Mandatory course approved for international undergrads

Members of the Faculty Senate unanimously approved a required course for first-year international students at their April 5 meeting. The one-credit, semester-long seminar, University Studies 110X, is intended to help incoming undergraduates transition to university life in the United States.

As proposed, the orientation course will include a weekly lecture section and weekly meetings with smaller recitation groups led by current students (one American and one international). The course will be jointly administered by the College of Liberal Arts and Sciences and the International Students and Scholars Office.

Upcoming votes

Senators have a pair of new items to consider for a vote at the April 19 meeting.

A proposed entrepreneurship major was introduced, to be administered by the College of Business. The bachelor of science program is intended to prepare students for:

  • Starting new businesses or nonprofit organizations
  • Assisting in the launch or operation of businesses
  • Managing and contributing to entrepreneurial activities in established organizations

The proposal states that the degree program would complement -- but not duplicate -- existing entrepreneurship programs at ISU, including an entrepreneurship minor, the CyBIZ Lab and an entrepreneurship learning community.

Changes to the Faculty Handbook also were introduced. As proposed, "collaborator" faculty appointments would be eliminated and "visiting" and "affiliate" faculty appointments would be more clearly defined. If approved, current collaborator faculty would transition to affiliate faculty appointments.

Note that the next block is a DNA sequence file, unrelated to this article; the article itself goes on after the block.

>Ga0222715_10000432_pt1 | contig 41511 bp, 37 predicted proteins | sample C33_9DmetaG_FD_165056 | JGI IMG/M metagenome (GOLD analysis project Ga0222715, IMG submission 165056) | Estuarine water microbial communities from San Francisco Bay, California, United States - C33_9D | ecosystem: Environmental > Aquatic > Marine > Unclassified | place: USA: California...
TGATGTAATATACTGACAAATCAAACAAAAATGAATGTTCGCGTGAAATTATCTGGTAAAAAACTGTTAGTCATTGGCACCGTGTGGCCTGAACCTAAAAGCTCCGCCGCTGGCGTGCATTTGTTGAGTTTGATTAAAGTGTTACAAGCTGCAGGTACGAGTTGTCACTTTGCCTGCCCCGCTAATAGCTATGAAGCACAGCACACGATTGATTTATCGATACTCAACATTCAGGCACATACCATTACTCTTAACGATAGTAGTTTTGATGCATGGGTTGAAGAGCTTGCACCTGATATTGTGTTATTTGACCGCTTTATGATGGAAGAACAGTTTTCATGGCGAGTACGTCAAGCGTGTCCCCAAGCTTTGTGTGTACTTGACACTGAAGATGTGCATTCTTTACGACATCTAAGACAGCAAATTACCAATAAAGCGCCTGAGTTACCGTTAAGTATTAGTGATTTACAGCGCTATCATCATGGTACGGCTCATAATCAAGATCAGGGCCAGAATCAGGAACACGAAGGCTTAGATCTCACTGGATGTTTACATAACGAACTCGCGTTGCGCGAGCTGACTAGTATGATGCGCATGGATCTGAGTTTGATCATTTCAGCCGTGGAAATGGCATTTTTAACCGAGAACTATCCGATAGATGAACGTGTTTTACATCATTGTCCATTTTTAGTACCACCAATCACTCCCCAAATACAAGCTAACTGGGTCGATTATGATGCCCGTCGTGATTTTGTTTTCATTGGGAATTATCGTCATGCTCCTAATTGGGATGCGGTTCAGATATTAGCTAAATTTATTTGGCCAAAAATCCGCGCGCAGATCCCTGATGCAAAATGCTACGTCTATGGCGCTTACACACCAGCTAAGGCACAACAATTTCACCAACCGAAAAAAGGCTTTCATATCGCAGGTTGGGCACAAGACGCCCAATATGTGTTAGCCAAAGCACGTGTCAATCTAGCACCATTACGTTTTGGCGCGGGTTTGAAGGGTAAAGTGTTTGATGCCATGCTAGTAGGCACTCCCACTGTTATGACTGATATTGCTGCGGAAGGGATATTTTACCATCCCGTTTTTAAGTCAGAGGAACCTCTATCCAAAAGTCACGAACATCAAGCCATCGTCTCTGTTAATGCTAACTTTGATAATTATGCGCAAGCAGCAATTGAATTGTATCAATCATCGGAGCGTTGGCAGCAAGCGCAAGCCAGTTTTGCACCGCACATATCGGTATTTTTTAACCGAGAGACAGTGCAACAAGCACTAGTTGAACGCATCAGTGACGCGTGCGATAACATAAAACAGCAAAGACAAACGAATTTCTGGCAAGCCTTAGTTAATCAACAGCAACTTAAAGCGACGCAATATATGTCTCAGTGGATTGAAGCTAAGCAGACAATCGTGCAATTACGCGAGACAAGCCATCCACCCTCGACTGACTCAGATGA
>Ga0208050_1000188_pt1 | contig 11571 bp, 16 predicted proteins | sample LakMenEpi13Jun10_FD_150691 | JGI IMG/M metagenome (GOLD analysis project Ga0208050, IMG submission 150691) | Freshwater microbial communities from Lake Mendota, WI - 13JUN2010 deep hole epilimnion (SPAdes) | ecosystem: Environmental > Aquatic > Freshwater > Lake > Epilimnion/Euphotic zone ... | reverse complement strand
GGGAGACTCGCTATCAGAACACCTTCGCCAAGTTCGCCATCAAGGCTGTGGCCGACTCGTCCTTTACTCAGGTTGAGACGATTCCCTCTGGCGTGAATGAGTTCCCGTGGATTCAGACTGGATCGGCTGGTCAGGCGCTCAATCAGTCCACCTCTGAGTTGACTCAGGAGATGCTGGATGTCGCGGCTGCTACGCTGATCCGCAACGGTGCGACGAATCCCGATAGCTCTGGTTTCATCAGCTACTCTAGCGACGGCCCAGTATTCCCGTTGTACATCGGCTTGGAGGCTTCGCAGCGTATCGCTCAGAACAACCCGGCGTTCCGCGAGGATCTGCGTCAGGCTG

"These have been somewhat confusing for people -- which we should use, maybe they've been used different ways, they weren't well defined," said Martha Selby, chair of the senate's governance council.

VP reports

Chief diversity officer and vice president for diversity and inclusion Reginald Stewart addressed the senate, providing an overview of his first months on the job.

"The most common question I get asked is, 'what's the plan?'" Stewart said. "There are perceptions that diversity and inclusion is a problem that needs to be solved, therefore we need to get to a plan. I don't approach this work at all as a problem that needs to be solved. I approach it as an opportunity to improve the organization, to make Iowa State better."

Jim Kurtenbach, vice president for information technology and chief information officer, provided an update on several issues, such as collaborations, security and communication improvements and new concepts. He said work is being done on:

  • Selecting a new enterprise resource planning and student information system
  • Replacing classroom clickers with software that works with student smartphones and devices
  • Phasing out bubble sheets and transitioning to electronic testing in classrooms

Kurtenbach also talked about Network 2020, an initiative that would improve security and connectivity.

"I want technology to work for us, not us to work for technology," he said. "How do we put technology in place so you don't have to worry about security? How do we put technology in place that protects your data and you?"